A relative of mine, until recently a pastor in a Reformed church, recently forsook his wife of 34 years to commit adultery. Now, as the betrayed wife goes through a painful divorce, where his callousness and deceitful character become more apparent every week, she is faced with severe financial hardship. He, of course, lost his job as a consequence of his actions, and his new line of work has a notoriously uncertain income. There are very few assets to divide between the two. Her life has never included much work outside the home, and with a high school education and health concerns, her income potential seems low.
My household is closely involved as we seek counsel and assistance for the wife. It has caused me to think more about the role of the family and the church in providing charity and has revealed much about the modern church’s view of assisting the poor and downtrodden.
The family should be the first recourse for individual assistance in situations like this, according to 1 Timothy 5:16. The church is a backup, and supplement to, the family when the family cannot provide adequately for its own needy. So when the church provides material help, what should that look like? I would suggest three principles, but I would not want to imply that this list is complete. The first part of the article is devoted to the first two principles.
Is the Church a Gateway to the Welfare Office? First, if the family’s resources are inadequate, the church should actually provide the assistance rather than directing the needy person to the state. The state is not, and cannot be, the proper avenue of charity. Its mission is that of justice (Romans 13:1-4). Charity is to be a voluntary act on the part of the individual, family, and church.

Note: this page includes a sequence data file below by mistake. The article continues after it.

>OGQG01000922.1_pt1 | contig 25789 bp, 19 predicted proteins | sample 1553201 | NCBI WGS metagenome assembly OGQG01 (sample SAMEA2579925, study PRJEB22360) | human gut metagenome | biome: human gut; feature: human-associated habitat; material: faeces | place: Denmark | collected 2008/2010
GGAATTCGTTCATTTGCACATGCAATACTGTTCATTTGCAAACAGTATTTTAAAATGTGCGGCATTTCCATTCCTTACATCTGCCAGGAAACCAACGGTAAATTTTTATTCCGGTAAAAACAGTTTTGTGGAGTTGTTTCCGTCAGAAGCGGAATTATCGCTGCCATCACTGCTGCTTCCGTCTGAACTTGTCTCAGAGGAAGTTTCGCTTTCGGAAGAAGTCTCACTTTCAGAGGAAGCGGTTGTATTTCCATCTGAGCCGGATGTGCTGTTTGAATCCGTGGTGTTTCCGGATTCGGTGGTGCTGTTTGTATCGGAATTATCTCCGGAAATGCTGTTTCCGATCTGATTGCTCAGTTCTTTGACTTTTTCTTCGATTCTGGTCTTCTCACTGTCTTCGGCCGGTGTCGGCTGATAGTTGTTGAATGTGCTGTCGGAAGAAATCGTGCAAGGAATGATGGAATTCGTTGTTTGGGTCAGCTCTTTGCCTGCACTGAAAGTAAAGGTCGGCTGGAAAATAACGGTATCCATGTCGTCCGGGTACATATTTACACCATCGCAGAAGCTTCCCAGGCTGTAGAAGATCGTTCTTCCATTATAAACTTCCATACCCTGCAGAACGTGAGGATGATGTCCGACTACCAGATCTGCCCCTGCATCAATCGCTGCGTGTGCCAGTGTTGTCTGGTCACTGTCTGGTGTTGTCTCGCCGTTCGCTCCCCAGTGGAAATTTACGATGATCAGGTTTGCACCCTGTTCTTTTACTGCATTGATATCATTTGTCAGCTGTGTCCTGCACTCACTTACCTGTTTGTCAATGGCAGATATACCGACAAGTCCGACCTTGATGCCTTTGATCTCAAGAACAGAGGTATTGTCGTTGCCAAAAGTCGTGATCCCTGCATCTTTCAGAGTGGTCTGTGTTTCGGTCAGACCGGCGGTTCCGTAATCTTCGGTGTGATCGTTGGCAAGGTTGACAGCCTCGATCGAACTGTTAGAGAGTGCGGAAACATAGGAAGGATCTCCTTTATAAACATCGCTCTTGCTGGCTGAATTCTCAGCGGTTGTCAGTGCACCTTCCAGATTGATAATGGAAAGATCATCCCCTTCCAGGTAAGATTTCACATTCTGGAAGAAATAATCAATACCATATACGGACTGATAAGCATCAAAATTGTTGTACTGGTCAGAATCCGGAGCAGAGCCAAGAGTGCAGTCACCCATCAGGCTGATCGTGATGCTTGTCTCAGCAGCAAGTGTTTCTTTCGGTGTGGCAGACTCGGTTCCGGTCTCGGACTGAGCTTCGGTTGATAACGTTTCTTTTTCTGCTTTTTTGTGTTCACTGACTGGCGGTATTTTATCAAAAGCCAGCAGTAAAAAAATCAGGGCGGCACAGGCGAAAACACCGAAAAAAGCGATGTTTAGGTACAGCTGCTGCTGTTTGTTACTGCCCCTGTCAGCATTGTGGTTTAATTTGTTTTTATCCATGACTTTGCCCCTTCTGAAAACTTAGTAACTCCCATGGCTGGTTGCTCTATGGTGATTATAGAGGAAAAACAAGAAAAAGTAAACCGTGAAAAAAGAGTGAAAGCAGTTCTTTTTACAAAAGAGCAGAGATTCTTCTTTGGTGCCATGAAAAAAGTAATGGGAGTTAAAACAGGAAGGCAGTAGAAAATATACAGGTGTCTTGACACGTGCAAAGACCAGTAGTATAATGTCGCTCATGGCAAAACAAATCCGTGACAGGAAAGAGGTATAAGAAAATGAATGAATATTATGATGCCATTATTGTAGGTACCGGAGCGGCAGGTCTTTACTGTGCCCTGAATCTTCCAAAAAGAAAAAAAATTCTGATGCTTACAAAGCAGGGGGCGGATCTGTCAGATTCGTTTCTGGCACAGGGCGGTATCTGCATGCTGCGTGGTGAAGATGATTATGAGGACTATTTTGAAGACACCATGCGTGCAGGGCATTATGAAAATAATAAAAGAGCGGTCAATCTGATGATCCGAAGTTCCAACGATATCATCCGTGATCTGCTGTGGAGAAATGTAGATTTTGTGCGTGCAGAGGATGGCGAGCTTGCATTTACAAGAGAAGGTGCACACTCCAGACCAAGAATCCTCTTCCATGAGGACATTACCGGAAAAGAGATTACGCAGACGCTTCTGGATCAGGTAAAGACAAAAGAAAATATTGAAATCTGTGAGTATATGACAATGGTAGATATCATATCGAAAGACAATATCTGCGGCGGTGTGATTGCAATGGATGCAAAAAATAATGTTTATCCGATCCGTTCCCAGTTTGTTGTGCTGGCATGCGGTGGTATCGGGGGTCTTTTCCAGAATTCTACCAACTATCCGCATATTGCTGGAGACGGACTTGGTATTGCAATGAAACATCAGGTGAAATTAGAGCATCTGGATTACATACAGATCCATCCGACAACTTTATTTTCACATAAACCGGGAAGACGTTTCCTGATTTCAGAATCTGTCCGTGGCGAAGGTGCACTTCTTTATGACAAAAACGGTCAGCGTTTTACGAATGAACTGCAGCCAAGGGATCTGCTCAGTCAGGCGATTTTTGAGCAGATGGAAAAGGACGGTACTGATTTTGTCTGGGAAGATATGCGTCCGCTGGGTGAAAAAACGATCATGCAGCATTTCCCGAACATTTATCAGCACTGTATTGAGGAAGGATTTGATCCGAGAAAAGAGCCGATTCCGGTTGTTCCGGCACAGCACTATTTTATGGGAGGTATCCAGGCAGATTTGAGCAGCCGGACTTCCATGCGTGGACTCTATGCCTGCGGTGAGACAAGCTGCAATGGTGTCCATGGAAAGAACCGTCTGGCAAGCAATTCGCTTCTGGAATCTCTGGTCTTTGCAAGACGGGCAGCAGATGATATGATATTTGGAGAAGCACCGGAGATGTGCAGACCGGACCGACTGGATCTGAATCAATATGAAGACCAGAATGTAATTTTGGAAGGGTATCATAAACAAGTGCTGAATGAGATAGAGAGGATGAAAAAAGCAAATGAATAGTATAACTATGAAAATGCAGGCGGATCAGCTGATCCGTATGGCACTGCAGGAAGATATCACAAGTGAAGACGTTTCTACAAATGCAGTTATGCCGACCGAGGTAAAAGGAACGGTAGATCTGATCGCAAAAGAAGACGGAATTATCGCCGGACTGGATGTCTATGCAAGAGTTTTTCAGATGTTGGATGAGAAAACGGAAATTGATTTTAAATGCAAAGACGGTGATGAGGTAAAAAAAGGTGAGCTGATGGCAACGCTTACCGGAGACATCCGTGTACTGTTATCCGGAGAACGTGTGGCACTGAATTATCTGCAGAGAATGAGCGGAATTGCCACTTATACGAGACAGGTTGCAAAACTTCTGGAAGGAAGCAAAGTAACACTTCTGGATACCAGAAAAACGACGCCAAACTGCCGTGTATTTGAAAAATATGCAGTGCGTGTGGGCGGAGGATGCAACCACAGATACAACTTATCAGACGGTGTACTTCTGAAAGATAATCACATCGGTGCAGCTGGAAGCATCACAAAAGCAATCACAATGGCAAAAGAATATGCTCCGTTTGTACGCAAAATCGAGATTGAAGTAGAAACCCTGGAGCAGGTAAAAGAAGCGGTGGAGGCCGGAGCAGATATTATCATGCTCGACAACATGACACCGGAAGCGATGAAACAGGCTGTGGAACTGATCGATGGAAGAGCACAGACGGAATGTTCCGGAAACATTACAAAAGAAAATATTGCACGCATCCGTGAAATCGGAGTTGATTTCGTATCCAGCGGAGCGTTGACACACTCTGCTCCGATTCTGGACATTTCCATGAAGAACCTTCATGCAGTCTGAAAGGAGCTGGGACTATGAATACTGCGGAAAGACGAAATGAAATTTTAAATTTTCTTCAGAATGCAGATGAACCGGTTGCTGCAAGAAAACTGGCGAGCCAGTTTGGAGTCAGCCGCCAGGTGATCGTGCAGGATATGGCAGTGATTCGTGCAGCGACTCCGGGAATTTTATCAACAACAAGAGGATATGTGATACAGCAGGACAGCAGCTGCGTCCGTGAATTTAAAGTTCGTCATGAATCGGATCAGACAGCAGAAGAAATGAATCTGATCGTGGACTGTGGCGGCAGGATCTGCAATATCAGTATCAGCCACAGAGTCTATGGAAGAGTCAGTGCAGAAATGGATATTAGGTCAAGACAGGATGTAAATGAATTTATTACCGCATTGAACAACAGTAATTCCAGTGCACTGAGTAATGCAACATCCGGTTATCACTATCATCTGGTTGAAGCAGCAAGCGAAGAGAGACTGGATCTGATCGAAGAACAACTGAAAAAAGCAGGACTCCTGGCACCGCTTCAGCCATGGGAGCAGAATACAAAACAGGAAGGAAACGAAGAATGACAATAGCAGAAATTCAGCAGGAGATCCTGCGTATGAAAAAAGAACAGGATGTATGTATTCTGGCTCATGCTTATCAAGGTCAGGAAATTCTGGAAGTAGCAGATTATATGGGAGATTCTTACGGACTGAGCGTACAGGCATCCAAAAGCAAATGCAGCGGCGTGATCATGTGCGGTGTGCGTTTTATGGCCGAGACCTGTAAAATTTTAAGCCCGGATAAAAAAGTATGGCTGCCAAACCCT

There are several practical as well as scriptural reasons for keeping the state away from the work of charity. One of these is that the state cannot keep a person accountable the way a family or church can. This is particularly so now, when the state is attempting to formally separate itself from Christian moral principles in favor of a vague and contradictory “pluralism.” Before the tate began to provide welfare in its various forms, unemployment insurance, and Social Security, the family and the church were the primary sources of assistance for an individual suffering hardship. Thus, the individual who neglected family or church obligations, was quarrelsome, or isolated himself geographically from the family or church, became exposed to greater risk. This increased financial risk is a “here-and-now” penalty to immorality that should remind a person of the eternal consequences of forsaking God. The state — especially now that it is considered inappropriate to use Christian morals to decide whether or how to provide charity — is incapable of duplicating what the church and family have effectively done for millennia. If the church simply dumps its needy onto the state welfare rolls, it is giving ammunition to those who would contend that tax-funded welfare is necessary because private charity does not work.